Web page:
Community News (V11-I49)

November 25, 2009 by · Leave a Comment 

Pakistani American doctors urged to develop homeland

NEW YORK, NY–Pakistan’s UN Ambassador Abdullah Hussain Haroon Saturday urged medical doctors of Pakistani descent to make their full contribution to American economic and political life as well as play their part in the development of their motherland, the Associated Press of Pakistan reported.

Speaking at the annual dinner of the Association of Physicians of Pakistani descent of North America (APPNA), he lauded the services rendered by Pakistani-American doctors, and hoped that their fast-growing organization would emerge as a major force in the country.

The dinner, held in Uniondale on the Long Island, a New York suburb, was largely attended by APPNA members from all over the United States. Also present were U.S. Congressman Ed Town and Nassau County executive Tom Suozzi.

The newly-elected President of APPNA’s New York Chapter Dr. Asif  Rehman welcomed the guests and enumerated the association’s support- activities in Pakistan, especially during the 2005 devastating earthquake in northern Pakistan and in easing the suffering of Internally Displaced Persons (IDPs) from Swat.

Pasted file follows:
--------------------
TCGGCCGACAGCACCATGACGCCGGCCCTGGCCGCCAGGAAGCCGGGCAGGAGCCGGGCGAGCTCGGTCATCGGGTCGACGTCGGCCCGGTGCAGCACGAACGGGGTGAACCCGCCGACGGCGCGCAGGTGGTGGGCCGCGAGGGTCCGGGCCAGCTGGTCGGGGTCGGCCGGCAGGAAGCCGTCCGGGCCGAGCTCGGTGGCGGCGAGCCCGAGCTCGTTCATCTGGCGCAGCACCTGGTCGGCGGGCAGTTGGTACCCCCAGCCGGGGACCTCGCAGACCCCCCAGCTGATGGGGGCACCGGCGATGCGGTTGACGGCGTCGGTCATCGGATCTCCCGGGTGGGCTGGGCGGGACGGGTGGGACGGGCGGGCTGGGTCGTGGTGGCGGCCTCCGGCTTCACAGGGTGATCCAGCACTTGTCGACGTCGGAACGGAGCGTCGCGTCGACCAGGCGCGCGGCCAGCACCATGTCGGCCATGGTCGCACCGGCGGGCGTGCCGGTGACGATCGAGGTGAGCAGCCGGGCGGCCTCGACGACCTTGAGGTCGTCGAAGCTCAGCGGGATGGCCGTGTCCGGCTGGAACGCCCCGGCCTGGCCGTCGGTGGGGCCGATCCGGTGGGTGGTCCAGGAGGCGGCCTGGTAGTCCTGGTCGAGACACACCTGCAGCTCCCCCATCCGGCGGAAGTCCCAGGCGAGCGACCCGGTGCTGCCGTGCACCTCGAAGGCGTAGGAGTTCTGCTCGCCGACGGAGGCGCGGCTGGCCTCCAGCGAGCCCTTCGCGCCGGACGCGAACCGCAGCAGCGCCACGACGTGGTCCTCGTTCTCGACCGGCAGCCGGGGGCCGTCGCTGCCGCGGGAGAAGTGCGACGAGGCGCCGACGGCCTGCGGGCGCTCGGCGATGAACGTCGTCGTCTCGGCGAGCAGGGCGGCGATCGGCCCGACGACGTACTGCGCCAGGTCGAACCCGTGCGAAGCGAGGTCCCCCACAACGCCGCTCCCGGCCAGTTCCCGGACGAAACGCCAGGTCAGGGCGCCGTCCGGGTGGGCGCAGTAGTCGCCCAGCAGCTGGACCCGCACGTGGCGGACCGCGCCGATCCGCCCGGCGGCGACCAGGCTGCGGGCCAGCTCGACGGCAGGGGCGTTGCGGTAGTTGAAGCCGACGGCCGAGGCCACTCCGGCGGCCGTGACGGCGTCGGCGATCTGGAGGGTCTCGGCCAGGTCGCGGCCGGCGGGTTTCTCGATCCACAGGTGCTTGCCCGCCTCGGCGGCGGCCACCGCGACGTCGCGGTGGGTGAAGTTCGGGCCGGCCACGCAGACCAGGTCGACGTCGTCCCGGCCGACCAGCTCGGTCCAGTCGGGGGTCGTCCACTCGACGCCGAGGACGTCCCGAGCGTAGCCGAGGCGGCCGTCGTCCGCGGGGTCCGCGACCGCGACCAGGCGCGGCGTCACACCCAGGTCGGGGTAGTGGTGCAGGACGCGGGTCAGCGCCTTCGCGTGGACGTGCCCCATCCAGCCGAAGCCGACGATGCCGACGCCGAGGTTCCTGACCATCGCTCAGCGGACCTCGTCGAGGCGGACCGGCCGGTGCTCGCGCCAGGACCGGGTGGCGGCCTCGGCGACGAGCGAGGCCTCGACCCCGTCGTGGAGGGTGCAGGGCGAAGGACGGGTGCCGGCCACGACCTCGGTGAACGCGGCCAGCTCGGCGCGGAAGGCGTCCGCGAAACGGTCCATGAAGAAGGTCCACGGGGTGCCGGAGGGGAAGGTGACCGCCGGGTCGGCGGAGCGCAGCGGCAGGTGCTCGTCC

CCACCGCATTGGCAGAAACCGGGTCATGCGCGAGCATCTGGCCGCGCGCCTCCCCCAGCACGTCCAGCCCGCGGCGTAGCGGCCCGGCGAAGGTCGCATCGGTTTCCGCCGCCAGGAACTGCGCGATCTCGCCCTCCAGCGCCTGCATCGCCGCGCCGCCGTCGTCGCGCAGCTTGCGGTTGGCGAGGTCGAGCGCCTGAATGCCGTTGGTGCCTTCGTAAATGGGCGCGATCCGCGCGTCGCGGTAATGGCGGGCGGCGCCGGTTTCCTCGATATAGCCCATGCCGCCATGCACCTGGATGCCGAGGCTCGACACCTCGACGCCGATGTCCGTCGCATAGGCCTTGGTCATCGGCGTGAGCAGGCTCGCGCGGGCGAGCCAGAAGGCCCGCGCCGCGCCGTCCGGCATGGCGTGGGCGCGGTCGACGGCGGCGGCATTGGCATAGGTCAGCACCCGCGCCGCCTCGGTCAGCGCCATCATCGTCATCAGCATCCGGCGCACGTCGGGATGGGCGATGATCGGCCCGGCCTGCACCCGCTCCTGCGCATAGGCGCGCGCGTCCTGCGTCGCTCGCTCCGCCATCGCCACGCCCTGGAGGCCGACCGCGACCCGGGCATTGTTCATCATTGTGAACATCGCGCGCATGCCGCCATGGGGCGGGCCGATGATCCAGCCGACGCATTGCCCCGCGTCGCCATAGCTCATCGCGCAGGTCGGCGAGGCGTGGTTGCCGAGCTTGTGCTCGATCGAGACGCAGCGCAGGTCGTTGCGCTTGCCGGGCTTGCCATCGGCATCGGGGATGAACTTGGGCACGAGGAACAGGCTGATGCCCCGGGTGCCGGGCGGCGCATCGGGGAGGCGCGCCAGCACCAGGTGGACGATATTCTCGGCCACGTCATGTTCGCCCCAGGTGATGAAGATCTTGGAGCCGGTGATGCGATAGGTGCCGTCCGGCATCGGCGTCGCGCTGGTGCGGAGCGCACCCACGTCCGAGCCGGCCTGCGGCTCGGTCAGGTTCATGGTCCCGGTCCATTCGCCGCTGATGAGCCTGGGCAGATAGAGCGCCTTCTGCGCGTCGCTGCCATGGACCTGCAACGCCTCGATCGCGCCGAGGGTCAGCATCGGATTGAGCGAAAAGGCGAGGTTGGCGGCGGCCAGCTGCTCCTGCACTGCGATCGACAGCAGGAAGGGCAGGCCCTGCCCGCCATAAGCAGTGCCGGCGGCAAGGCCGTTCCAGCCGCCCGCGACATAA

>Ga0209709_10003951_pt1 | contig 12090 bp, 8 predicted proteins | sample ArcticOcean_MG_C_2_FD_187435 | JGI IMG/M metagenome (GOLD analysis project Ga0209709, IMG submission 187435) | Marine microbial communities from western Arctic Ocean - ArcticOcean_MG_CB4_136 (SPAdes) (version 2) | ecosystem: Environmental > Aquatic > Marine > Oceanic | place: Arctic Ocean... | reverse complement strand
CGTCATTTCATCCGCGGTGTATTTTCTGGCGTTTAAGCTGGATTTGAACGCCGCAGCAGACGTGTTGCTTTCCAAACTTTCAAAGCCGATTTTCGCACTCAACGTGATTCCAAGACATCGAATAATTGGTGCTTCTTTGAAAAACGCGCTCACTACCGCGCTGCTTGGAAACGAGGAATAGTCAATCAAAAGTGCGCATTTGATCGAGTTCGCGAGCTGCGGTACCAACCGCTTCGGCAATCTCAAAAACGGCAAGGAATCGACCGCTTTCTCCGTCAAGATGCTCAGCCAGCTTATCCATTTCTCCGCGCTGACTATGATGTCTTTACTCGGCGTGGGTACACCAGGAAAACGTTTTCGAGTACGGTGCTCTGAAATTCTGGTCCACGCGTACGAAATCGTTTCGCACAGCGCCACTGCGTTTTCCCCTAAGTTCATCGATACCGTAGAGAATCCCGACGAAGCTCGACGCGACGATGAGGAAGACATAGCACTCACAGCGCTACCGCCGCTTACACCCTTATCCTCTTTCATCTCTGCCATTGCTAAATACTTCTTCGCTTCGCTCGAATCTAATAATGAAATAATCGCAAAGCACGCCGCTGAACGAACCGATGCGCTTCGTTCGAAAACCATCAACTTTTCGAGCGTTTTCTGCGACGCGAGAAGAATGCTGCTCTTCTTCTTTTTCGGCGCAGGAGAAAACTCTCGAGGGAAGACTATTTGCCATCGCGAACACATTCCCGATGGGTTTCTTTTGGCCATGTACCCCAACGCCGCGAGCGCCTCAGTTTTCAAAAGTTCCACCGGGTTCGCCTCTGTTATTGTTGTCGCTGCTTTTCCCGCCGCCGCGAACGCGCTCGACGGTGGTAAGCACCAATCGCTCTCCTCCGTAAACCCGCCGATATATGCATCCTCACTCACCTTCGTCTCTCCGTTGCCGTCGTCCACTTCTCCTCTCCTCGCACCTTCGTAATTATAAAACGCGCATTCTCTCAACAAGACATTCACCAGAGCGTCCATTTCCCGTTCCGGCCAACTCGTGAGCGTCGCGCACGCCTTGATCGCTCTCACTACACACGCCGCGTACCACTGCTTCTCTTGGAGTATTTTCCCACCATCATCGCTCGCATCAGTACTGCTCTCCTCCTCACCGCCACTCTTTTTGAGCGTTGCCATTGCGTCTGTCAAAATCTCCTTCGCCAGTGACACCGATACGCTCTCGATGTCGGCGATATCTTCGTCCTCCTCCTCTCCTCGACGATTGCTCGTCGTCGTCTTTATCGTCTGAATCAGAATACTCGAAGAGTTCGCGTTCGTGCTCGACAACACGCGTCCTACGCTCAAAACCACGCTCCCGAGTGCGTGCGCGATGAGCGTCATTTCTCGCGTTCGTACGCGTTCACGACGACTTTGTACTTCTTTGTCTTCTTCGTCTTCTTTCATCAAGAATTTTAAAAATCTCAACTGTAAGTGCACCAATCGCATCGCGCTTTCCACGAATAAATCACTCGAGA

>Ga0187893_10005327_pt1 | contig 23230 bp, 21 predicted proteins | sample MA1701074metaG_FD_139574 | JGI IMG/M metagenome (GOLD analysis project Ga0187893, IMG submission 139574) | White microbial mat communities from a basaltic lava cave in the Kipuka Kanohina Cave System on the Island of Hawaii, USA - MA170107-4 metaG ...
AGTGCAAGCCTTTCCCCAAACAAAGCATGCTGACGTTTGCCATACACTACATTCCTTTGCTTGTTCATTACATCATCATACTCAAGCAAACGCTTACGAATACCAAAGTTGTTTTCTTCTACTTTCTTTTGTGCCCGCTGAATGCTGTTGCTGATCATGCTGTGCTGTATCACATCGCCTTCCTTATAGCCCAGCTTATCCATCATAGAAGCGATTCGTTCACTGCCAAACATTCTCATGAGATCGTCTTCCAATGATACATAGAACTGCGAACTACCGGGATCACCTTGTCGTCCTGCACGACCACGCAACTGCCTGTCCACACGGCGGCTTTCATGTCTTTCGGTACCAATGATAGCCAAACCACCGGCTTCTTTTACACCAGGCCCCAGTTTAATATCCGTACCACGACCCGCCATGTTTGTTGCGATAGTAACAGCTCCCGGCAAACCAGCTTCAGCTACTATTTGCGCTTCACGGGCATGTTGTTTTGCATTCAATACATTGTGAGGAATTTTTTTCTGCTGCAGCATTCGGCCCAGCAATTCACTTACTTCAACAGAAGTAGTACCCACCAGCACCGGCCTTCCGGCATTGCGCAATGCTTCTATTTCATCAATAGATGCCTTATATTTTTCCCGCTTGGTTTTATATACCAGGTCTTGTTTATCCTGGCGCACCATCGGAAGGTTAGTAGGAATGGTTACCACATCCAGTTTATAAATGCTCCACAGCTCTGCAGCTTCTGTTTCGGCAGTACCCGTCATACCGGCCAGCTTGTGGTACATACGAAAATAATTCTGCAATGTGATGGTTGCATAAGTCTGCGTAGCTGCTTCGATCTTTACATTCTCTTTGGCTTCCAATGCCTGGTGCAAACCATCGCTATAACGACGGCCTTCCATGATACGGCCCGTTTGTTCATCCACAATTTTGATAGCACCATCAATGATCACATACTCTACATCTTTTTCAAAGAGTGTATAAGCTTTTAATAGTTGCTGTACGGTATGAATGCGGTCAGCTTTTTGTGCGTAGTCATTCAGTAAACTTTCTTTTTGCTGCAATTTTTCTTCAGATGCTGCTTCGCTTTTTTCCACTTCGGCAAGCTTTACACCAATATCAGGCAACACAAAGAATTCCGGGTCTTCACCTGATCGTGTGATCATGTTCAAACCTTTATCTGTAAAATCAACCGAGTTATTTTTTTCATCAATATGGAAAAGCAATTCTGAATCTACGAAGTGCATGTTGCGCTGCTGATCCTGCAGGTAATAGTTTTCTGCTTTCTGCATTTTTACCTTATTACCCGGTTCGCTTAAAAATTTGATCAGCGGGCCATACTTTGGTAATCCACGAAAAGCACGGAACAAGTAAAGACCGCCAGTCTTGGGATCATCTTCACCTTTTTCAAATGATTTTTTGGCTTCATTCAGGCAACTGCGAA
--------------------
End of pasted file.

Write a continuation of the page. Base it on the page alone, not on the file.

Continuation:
In his remarks, Ambassador Haroon traced the development of U.S.-Pak relations from their inception, saying Pakistan had always given diplomatic, political and strategic support to the the United States without any quid pro quo.

He especially referred to the support provided by Pakistan following the Soviet invasion of Afghanistan. But he regretted that Pakistan was forgotton when the Soviets were forced to pullout of Afghanistan.

“Still, we have remained good friends of the United States,” the ambassador added.

Lilburn mosque plan denied

GWINNETT, GA–The Lilburn City Council voted down a plan last Wednesday night that would have allowed for a major expansion of a local mosque.

The mosque is on Lawrenceville Highway at Hood Road.

Residents argued the development would go against zoning laws designed to protect neighborhoods.

“It doesn’t matter what it was going to be, it didn’t belong in that area. It wasn’t zoned for that,” said Ilene Stongin-Garry, who’s against the expansion.
Attorney for the mosque said denying the project is a violation of the congregation’s first amendment right.

“They want to expand as other churches, as other religious institutions have been able to expand in your community. To deny them this right in unlawful,” said Doug Dillard, the mosque’s attorney.

Dillard vows to fight on, he’s going to take the case to federal court.

Arabic classes in more high schools in Chicago

CHICAGO, IL–The Chicago public schools will expand its Arabic-language program to three more high schools, thanks to a three-year federal grant of 888,000 U.S. dollars announced earlier this month.   Already, Arabic is offered at three Chicago high schools and is also offered at seven Chicago elementary schools and about 2,000 students take Arabic in Chicago’s schools, according to official sources.

The new federal grant will fund the expansion to three additional high schools in Chicago that have yet to be identified, the sources said.